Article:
But why a cross?
They have no concept of Christ in a Galaxy Far, Far Away — except for His nearest facsimile, Space Jesus, I.E. Darth Vader. Whom in this continuum isn’t someone who rings true as a fella you’d want to revere in a religious, memorial, or funerary context, being that he’s a walking death machine that straight-up murders subordinates for disappointing him. Subordinates such as Stormtroopers.
Also, lashing a crossbeam to the vertical pole seems like a good deal of unnessasry effort for a battlefield burial. Which is one of the reasons why you see this kind of burial marker so often represented as a helmet on top of a rifle in War movies and artwork.
And it’s wasteful of non-lego material in this Lego-fication of the Star Wars Universe. Which might be why they’re using it for their fallen comrade’s memorial, given the rare non-lego stick might be somehow more holy in this context. But if that’s the case, why waste the crossbeam pole on this one solider’s marker when, given the bleakness of the scene, he’s most likely only the first. So why waste two poles on him? If the answer is they have non-lego sticks to spare, well then that detracts from the argument that the scarisity of the non-lego elements make them holy, and so we’re right back where we started.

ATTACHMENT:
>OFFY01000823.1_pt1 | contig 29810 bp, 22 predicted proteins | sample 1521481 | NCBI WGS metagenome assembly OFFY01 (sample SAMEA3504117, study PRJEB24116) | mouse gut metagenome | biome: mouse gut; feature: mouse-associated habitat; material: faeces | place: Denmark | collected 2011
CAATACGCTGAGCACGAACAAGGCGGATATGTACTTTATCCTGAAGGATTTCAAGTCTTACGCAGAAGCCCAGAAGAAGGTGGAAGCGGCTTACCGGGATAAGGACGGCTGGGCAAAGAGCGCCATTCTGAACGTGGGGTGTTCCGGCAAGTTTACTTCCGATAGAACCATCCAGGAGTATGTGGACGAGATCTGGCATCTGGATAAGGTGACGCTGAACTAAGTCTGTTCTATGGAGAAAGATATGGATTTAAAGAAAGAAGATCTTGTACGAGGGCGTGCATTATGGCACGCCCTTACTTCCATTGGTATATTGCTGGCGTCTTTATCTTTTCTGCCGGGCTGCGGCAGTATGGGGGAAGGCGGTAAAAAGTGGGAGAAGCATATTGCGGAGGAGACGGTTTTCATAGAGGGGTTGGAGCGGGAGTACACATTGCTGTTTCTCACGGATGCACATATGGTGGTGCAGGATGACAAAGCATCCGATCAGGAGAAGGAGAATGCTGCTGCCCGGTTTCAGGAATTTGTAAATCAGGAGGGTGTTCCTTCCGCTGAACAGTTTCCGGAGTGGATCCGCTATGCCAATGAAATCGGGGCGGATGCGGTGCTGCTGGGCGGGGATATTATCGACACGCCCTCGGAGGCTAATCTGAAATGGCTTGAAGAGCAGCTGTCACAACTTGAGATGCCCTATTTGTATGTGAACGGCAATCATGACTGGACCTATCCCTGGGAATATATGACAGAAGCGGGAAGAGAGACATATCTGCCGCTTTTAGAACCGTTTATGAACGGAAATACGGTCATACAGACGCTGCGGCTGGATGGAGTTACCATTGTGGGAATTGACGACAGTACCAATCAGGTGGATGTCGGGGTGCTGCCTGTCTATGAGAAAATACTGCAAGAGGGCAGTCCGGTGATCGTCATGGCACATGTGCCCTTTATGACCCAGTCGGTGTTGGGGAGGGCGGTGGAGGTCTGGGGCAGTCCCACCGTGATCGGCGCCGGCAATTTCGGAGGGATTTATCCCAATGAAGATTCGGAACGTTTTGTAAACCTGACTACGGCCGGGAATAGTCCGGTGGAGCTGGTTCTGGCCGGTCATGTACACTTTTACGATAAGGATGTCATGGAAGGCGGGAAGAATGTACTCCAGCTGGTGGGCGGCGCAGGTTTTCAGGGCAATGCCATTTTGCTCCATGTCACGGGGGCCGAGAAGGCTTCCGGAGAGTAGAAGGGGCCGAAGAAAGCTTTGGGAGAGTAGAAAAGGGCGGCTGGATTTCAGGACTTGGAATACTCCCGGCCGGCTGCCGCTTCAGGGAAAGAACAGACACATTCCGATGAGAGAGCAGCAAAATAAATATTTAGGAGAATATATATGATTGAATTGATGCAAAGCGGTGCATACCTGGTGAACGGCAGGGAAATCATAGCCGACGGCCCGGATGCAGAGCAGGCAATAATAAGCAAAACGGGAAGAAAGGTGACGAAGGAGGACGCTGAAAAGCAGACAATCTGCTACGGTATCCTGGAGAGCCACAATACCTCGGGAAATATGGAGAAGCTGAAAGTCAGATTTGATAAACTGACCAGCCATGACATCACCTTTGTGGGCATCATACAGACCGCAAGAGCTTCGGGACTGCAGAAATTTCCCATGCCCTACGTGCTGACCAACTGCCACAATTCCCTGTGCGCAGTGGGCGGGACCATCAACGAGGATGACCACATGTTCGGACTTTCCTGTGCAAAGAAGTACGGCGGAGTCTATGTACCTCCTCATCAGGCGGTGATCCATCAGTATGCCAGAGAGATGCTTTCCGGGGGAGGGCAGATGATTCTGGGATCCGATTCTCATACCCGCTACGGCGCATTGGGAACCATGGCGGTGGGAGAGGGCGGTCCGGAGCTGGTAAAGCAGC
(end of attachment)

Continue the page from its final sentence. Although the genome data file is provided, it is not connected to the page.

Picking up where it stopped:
Also, the rubber band. Holy shit, the usefulness of the rubber band in a Lego reality would be staggering. And here it’s basically getting cast aside.
Is it supposed to represent his human form? And that’s the answer, the artist is forgetting that these guys are experiancing their existence as Lego minifigures and a cross is hardly a working representation of the Minifig form, even in the most abstract form. Only four of the literally thousands of examples of minifigures —Sandy Squril from Sponge Bob Squarpants, and the Black and both Brown Man-Bat figures (released first in the DC Hero line, then the Monster Fighters, then as a blind grab in Minifigure Series 8) have had arms that are horizontal to the trunk. And none of them were released in the Star Wars line of Lego products, and so they’d be alien to these Stormtroopers.
So does it come down to keeping the helmet propped up? If that’s their rational, why isn’t the helmet lashed to the vertical pole? Do they not have more rubber bands? And if that’s a factor, lashing it directly to the vertical pole makes even more sense.
And while we’re on the subject, why are these Stormtroopers fighting by the rules of conventional warfare from the 1940s? That’s never made sense to me.
Why did the Empire deploy so very far away from Hoth Base and march slowly towards it from miles away? Was it to give the Rebellion a sporting chance to mount a defense and evacuate? And if so, what were the tactical and stratigic advantages of that shit? We’re they attempting to gather intelligence about the Rebellion’s randevous point? And if that’s the case, why aren’t they getting blown to smithereens when Luke is getting his new hand later on.